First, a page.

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Olsen says unsuccessful campaign for sewer board hasn't derailed campaign for state House
BAINBRIDGE — James Olsen says his unsuccessful campaign for the Kitsap County Sewer District 7 board on Bainbridge Island has not derailed his campaign for 23rd District state House of Representatives in 2012.
Olsen received 50 votes to winner Chris Dew’s 214 in the Nov. 8 general election. But Olsen says the race was just a warmup for 2012; he filed his declaration of candidacy for the House in June, one week after he filed his declaration of candidacy for the Sewer District board.
“The Sewer District results were outstanding from my standpoint,” Olsen wrote in an email. “I met many great people and offered to serve with an open heart. The fellow elected is another good fellow who has been doing this for several terms.”
Olsen said the campaign was “a fabulous opportunity to speak to 400 households, only a minor subpart of the 178,000 voters in the 23rd Legislative District.”
His wife, Mary Dombrowski, ran for Bainbridge Island port commissioner Nov. 8, finishing second of three candidates for Position 2.
Olsen, 61, is a retired U.S. Coast Guard captain. A Republican, he ran for state representative in 2010, receiving 23,812 votes to Christine Rolfes’ 32,351. His candidacy spurred creation of a Facebook opposition page, titled “Character Counts — Defeat James Olsen.” The page is still active.
After state Sen. Phil Rockefeller resigned to accept a governor-appointed post on the regional Northwest Power and Conservation Council, Olsen said voters were being shortchanged by the process which allowed Rolfes to be appointed to the Senate and lawyer Drew Hansen to be appointed to Rolfes’ House seat. Rolfes and Hansen are Democrats, as are the Kitsap County commissioners who appointed them.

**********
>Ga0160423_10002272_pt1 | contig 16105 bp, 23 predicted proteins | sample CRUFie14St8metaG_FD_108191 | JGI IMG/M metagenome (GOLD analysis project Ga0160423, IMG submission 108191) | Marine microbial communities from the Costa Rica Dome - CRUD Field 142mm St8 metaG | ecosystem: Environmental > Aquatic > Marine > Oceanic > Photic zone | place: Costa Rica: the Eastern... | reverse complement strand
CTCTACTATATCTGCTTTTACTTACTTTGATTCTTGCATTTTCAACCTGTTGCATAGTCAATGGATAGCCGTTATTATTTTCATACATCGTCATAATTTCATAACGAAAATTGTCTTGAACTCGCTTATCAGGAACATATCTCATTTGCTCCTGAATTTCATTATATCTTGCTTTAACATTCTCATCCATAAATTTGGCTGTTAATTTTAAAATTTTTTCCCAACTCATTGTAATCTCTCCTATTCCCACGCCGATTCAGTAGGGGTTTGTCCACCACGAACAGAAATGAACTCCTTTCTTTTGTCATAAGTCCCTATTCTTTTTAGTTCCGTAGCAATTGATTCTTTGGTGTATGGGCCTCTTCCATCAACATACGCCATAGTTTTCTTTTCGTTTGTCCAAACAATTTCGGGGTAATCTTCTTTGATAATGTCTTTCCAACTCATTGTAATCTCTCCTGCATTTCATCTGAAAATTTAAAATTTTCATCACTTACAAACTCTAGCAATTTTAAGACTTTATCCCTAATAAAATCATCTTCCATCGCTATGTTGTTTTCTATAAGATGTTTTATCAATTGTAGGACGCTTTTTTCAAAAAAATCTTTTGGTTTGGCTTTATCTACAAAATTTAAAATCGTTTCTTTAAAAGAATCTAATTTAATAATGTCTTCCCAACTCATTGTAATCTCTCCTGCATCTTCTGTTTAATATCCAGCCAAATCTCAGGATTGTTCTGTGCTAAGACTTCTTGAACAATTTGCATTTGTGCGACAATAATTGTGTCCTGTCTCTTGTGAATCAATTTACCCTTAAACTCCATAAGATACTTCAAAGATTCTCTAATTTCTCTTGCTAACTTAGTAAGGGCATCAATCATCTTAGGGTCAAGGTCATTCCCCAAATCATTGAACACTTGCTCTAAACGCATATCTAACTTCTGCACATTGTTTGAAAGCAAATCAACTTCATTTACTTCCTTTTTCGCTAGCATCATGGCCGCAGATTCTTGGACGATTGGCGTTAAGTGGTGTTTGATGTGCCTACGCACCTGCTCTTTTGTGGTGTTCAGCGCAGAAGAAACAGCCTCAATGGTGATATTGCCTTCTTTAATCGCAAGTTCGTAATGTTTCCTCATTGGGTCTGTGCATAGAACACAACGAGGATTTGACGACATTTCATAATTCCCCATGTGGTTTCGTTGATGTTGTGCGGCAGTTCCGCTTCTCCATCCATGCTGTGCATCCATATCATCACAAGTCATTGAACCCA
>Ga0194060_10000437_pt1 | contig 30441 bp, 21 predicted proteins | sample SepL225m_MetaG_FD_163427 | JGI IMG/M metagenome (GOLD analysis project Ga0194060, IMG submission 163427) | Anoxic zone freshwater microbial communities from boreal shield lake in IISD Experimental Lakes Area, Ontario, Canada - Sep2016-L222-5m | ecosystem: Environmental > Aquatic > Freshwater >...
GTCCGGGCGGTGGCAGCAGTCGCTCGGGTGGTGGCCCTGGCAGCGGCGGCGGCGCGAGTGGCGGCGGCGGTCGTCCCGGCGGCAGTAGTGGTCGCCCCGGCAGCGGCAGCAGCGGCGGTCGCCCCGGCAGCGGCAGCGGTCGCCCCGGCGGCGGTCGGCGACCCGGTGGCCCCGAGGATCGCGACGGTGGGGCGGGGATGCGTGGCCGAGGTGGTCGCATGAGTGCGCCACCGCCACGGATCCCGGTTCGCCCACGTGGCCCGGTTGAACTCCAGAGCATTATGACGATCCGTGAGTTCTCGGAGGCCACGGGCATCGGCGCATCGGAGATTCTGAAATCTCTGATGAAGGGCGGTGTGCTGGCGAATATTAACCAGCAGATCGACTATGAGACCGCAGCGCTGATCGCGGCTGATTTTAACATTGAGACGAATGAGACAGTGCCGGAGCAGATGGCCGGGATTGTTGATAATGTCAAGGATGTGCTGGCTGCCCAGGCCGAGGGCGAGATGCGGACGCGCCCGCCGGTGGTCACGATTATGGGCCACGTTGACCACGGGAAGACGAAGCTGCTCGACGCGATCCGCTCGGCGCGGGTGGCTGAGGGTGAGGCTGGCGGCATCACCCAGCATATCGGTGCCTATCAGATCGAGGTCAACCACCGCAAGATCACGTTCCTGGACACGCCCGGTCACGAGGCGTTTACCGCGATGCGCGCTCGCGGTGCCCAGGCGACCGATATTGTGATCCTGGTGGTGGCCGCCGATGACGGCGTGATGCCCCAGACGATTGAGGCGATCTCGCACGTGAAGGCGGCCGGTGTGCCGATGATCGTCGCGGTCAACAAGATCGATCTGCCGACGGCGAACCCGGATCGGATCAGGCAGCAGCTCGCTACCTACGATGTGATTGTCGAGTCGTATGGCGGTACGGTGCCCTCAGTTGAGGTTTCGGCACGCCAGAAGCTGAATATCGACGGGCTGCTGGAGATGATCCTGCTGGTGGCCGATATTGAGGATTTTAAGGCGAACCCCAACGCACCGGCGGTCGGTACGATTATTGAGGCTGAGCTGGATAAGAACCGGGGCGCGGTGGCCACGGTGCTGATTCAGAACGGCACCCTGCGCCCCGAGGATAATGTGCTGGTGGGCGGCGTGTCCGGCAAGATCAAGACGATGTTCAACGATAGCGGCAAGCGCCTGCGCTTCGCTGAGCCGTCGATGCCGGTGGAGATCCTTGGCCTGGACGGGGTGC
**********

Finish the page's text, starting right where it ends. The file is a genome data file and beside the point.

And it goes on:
Olsen said voters expect their elected officials to serve their entire terms, not leave midterm for higher office. He said he would continue to serve on the Sewer District board if elected to the Legislature.
As a Bainbridge resident, he advocated online broadcasts of city council meetings instead of TV broadcasting, and worked to defeat a proposed school tax levy and a city vehicle tab fee.
In 2007-08, he and his wife lobbied for changes in local school curriculum regarding the forced removal and internment of civilians and permanent resident aliens of Japanese ancestry during World War II.
He and his wife objected to the curriculum as biased, lacking context and encouraging negative value judgments about the Bush administration and the Patriot Act.
According to a story at the time in the Bainbridge Island Review, the couple said it was unfair to second-guess the forced relocation of Japanese as wrong, considering the bombing of Pearl Harbor and government concerns over espionage at the time.